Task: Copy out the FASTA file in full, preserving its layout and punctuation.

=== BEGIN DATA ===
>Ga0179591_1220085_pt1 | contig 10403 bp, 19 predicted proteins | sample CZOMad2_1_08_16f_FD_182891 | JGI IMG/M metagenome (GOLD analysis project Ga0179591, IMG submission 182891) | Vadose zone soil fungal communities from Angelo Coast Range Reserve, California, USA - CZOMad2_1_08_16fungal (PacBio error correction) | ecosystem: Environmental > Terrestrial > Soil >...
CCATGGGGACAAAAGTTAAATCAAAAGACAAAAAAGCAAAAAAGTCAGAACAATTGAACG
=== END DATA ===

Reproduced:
>Ga0179591_1220085_pt1 | contig 10403 bp, 19 predicted proteins | sample CZOMad2_1_08_16f_FD_182891 | JGI IMG/M metagenome (GOLD analysis project Ga0179591, IMG submission 182891) | Vadose zone soil fungal communities from Angelo Coast Range Reserve, California, USA - CZOMad2_1_08_16fungal (PacBio error correction) | ecosystem: Environmental > Terrestrial > Soil >...
CCATGGGGACAAAAGTTAAATCAAAAGACAAAAAAGCAAAAAAGTCAGAACAATTGAACG